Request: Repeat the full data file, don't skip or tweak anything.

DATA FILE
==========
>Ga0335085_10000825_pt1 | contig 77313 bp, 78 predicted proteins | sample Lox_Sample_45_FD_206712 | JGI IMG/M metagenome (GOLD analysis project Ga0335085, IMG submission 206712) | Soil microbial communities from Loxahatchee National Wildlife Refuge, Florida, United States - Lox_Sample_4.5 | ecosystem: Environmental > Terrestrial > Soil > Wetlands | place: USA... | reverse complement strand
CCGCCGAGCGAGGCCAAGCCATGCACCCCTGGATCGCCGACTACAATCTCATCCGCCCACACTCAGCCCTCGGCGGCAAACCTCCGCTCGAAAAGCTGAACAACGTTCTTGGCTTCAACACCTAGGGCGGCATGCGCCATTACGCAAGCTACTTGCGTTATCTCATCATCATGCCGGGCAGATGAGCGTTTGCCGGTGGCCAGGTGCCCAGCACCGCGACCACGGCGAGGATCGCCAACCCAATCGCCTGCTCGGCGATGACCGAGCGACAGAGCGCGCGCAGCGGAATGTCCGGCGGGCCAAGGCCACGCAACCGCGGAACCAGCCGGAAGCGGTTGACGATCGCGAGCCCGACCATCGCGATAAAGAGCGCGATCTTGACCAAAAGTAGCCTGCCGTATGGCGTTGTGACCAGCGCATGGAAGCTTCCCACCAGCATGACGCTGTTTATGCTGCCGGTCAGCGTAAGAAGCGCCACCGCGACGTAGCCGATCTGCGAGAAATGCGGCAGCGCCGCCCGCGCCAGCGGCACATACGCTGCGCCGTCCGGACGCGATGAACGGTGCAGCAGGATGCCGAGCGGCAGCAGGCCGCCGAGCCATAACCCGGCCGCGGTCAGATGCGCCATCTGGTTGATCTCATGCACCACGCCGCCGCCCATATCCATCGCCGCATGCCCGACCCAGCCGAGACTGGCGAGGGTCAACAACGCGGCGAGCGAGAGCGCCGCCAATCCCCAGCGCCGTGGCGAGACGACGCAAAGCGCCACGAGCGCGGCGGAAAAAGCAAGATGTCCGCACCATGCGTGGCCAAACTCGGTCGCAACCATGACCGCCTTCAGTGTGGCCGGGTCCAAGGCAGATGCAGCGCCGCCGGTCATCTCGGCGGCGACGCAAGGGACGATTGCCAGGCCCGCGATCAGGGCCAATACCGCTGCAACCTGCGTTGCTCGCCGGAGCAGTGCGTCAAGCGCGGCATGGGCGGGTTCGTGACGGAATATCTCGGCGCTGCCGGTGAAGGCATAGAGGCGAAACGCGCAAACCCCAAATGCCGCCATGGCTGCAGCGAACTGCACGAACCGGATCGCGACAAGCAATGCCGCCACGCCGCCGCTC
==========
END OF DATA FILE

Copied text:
>Ga0335085_10000825_pt1 | contig 77313 bp, 78 predicted proteins | sample Lox_Sample_45_FD_206712 | JGI IMG/M metagenome (GOLD analysis project Ga0335085, IMG submission 206712) | Soil microbial communities from Loxahatchee National Wildlife Refuge, Florida, United States - Lox_Sample_4.5 | ecosystem: Environmental > Terrestrial > Soil > Wetlands | place: USA... | reverse complement strand
CCGCCGAGCGAGGCCAAGCCATGCACCCCTGGATCGCCGACTACAATCTCATCCGCCCACACTCAGCCCTCGGCGGCAAACCTCCGCTCGAAAAGCTGAACAACGTTCTTGGCTTCAACACCTAGGGCGGCATGCGCCATTACGCAAGCTACTTGCGTTATCTCATCATCATGCCGGGCAGATGAGCGTTTGCCGGTGGCCAGGTGCCCAGCACCGCGACCACGGCGAGGATCGCCAACCCAATCGCCTGCTCGGCGATGACCGAGCGACAGAGCGCGCGCAGCGGAATGTCCGGCGGGCCAAGGCCACGCAACCGCGGAACCAGCCGGAAGCGGTTGACGATCGCGAGCCCGACCATCGCGATAAAGAGCGCGATCTTGACCAAAAGTAGCCTGCCGTATGGCGTTGTGACCAGCGCATGGAAGCTTCCCACCAGCATGACGCTGTTTATGCTGCCGGTCAGCGTAAGAAGCGCCACCGCGACGTAGCCGATCTGCGAGAAATGCGGCAGCGCCGCCCGCGCCAGCGGCACATACGCTGCGCCGTCCGGACGCGATGAACGGTGCAGCAGGATGCCGAGCGGCAGCAGGCCGCCGAGCCATAACCCGGCCGCGGTCAGATGCGCCATCTGGTTGATCTCATGCACCACGCCGCCGCCCATATCCATCGCCGCATGCCCGACCCAGCCGAGACTGGCGAGGGTCAACAACGCGGCGAGCGAGAGCGCCGCCAATCCCCAGCGCCGTGGCGAGACGACGCAAAGCGCCACGAGCGCGGCGGAAAAAGCAAGATGTCCGCACCATGCGTGGCCAAACTCGGTCGCAACCATGACCGCCTTCAGTGTGGCCGGGTCCAAGGCAGATGCAGCGCCGCCGGTCATCTCGGCGGCGACGCAAGGGACGATTGCCAGGCCCGCGATCAGGGCCAATACCGCTGCAACCTGCGTTGCTCGCCGGAGCAGTGCGTCAAGCGCGGCATGGGCGGGTTCGTGACGGAATATCTCGGCGCTGCCGGTGAAGGCATAGAGGCGAAACGCGCAAACCCCAAATGCCGCCATGGCTGCAGCGAACTGCACGAACCGGATCGCGACAAGCAATGCCGCCACGCCGCCGCTC